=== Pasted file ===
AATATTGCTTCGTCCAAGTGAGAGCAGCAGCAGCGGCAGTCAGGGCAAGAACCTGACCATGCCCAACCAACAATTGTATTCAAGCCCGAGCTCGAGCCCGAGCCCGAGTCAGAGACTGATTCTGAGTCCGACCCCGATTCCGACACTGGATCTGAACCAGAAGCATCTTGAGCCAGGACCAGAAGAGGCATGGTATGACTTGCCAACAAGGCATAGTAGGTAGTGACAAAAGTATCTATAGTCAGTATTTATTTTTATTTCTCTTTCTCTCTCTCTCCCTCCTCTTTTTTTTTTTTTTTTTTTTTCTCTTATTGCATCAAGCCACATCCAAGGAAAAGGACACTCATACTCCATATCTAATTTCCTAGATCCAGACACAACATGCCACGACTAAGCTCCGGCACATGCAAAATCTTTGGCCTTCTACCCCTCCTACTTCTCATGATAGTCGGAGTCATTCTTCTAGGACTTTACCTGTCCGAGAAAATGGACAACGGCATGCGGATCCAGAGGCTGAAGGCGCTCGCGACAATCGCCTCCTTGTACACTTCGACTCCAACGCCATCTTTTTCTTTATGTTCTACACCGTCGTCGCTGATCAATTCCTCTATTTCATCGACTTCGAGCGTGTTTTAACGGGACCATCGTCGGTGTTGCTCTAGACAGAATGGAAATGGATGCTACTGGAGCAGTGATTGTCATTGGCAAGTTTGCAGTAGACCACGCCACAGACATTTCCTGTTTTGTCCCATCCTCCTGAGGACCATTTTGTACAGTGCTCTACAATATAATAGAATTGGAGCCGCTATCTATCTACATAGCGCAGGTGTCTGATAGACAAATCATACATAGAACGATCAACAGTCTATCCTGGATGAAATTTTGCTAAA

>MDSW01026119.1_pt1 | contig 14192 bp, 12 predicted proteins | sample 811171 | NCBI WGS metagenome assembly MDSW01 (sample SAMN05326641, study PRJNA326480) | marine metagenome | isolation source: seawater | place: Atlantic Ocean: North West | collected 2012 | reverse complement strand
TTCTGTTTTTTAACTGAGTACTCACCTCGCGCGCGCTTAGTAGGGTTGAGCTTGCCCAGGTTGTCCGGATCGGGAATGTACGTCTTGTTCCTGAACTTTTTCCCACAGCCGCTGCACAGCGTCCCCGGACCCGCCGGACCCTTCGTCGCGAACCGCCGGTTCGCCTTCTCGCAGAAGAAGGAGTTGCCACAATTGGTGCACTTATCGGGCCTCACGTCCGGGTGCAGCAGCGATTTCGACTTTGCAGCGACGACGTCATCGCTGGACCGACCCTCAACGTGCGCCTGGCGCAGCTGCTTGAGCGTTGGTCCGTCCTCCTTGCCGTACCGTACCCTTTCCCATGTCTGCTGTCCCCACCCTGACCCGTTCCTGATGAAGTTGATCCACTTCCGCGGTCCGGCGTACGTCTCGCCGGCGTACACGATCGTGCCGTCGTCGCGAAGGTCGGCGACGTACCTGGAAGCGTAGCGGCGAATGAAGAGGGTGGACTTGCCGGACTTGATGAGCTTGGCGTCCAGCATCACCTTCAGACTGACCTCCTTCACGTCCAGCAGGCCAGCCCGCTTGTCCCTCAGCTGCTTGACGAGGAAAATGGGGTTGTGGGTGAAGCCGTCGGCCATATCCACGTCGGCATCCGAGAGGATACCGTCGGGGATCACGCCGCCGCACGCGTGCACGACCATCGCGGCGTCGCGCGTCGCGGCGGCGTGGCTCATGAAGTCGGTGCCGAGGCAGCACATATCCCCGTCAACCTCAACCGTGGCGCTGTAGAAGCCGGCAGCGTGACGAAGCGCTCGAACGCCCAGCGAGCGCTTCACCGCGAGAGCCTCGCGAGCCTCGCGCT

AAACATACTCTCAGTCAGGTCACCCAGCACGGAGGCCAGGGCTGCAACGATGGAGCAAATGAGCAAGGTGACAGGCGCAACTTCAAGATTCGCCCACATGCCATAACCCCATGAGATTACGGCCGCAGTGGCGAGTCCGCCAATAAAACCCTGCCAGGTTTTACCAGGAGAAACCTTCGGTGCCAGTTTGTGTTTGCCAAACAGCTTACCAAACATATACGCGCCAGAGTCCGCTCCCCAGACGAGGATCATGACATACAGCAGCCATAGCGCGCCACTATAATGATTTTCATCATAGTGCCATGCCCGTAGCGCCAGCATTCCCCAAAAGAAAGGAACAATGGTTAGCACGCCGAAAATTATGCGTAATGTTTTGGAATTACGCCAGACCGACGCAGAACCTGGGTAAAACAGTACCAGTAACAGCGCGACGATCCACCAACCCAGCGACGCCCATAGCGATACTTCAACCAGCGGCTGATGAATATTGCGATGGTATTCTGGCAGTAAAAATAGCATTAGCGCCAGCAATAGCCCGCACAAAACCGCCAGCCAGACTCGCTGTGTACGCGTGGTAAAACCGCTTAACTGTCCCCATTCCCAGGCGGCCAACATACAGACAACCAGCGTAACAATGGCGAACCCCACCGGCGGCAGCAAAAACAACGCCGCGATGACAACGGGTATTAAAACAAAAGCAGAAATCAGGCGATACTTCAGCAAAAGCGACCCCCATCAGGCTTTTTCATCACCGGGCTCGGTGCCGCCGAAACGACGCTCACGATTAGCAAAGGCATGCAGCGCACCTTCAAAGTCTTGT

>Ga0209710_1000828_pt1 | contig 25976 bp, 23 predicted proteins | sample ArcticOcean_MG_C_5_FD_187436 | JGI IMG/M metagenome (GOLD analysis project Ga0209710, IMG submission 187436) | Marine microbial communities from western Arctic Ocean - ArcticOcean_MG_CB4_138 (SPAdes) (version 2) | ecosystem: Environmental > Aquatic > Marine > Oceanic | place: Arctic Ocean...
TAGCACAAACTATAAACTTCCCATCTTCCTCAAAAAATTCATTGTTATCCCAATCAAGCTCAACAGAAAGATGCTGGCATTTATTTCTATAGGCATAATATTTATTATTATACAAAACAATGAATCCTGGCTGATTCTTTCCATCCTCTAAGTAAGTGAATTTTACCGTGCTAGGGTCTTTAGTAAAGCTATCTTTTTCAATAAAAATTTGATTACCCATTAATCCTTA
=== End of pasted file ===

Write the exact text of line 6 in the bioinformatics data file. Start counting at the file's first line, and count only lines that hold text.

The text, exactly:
TAGCACAAACTATAAACTTCCCATCTTCCTCAAAAAATTCATTGTTATCCCAATCAAGCTCAACAGAAAGATGCTGGCATTTATTTCTATAGGCATAATATTTATTATTATACAAAACAATGAATCCTGGCTGATTCTTTCCATCCTCTAAGTAAGTGAATTTTACCGTGCTAGGGTCTTTAGTAAAGCTATCTTTTTCAATAAAAATTTGATTACCCATTAATCCTTA